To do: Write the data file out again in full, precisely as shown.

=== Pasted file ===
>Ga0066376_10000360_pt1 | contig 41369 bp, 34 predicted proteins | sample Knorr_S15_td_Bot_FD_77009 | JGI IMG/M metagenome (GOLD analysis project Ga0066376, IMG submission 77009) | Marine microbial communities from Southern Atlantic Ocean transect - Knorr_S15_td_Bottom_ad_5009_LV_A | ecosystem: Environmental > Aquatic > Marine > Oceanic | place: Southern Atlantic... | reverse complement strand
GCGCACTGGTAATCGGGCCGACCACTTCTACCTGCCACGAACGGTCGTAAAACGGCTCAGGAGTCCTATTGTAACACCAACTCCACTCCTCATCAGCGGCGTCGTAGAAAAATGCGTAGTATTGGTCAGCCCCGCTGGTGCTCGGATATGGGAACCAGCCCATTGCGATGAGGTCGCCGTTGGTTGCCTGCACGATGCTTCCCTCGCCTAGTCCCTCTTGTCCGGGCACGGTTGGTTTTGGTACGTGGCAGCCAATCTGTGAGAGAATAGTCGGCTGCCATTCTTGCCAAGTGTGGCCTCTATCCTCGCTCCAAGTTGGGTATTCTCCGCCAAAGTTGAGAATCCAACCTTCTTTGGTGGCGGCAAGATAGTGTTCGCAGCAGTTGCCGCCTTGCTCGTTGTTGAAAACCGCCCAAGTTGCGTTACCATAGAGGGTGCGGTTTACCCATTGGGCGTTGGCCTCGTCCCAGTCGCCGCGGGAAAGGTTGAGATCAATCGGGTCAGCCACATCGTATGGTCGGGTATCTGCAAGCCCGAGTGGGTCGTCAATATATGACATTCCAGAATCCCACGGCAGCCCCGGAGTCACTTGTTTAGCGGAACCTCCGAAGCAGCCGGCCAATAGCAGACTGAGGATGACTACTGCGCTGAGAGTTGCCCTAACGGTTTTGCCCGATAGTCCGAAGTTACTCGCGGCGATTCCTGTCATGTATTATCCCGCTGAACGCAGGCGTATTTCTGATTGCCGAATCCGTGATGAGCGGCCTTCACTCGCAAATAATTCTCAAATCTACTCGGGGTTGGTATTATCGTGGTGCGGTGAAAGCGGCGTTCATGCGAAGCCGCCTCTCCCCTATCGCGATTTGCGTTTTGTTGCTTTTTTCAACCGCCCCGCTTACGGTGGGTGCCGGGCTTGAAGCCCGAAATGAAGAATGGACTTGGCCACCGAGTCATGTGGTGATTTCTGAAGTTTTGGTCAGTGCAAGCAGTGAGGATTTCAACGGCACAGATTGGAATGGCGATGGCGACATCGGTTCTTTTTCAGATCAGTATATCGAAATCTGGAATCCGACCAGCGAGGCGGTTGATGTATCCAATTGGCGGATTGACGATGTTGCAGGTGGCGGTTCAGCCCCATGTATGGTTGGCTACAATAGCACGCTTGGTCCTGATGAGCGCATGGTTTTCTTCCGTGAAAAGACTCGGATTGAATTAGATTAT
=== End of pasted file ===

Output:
>Ga0066376_10000360_pt1 | contig 41369 bp, 34 predicted proteins | sample Knorr_S15_td_Bot_FD_77009 | JGI IMG/M metagenome (GOLD analysis project Ga0066376, IMG submission 77009) | Marine microbial communities from Southern Atlantic Ocean transect - Knorr_S15_td_Bottom_ad_5009_LV_A | ecosystem: Environmental > Aquatic > Marine > Oceanic | place: Southern Atlantic... | reverse complement strand
GCGCACTGGTAATCGGGCCGACCACTTCTACCTGCCACGAACGGTCGTAAAACGGCTCAGGAGTCCTATTGTAACACCAACTCCACTCCTCATCAGCGGCGTCGTAGAAAAATGCGTAGTATTGGTCAGCCCCGCTGGTGCTCGGATATGGGAACCAGCCCATTGCGATGAGGTCGCCGTTGGTTGCCTGCACGATGCTTCCCTCGCCTAGTCCCTCTTGTCCGGGCACGGTTGGTTTTGGTACGTGGCAGCCAATCTGTGAGAGAATAGTCGGCTGCCATTCTTGCCAAGTGTGGCCTCTATCCTCGCTCCAAGTTGGGTATTCTCCGCCAAAGTTGAGAATCCAACCTTCTTTGGTGGCGGCAAGATAGTGTTCGCAGCAGTTGCCGCCTTGCTCGTTGTTGAAAACCGCCCAAGTTGCGTTACCATAGAGGGTGCGGTTTACCCATTGGGCGTTGGCCTCGTCCCAGTCGCCGCGGGAAAGGTTGAGATCAATCGGGTCAGCCACATCGTATGGTCGGGTATCTGCAAGCCCGAGTGGGTCGTCAATATATGACATTCCAGAATCCCACGGCAGCCCCGGAGTCACTTGTTTAGCGGAACCTCCGAAGCAGCCGGCCAATAGCAGACTGAGGATGACTACTGCGCTGAGAGTTGCCCTAACGGTTTTGCCCGATAGTCCGAAGTTACTCGCGGCGATTCCTGTCATGTATTATCCCGCTGAACGCAGGCGTATTTCTGATTGCCGAATCCGTGATGAGCGGCCTTCACTCGCAAATAATTCTCAAATCTACTCGGGGTTGGTATTATCGTGGTGCGGTGAAAGCGGCGTTCATGCGAAGCCGCCTCTCCCCTATCGCGATTTGCGTTTTGTTGCTTTTTTCAACCGCCCCGCTTACGGTGGGTGCCGGGCTTGAAGCCCGAAATGAAGAATGGACTTGGCCACCGAGTCATGTGGTGATTTCTGAAGTTTTGGTCAGTGCAAGCAGTGAGGATTTCAACGGCACAGATTGGAATGGCGATGGCGACATCGGTTCTTTTTCAGATCAGTATATCGAAATCTGGAATCCGACCAGCGAGGCGGTTGATGTATCCAATTGGCGGATTGACGATGTTGCAGGTGGCGGTTCAGCCCCATGTATGGTTGGCTACAATAGCACGCTTGGTCCTGATGAGCGCATGGTTTTCTTCCGTGAAAAGACTCGGATTGAATTAGATTAT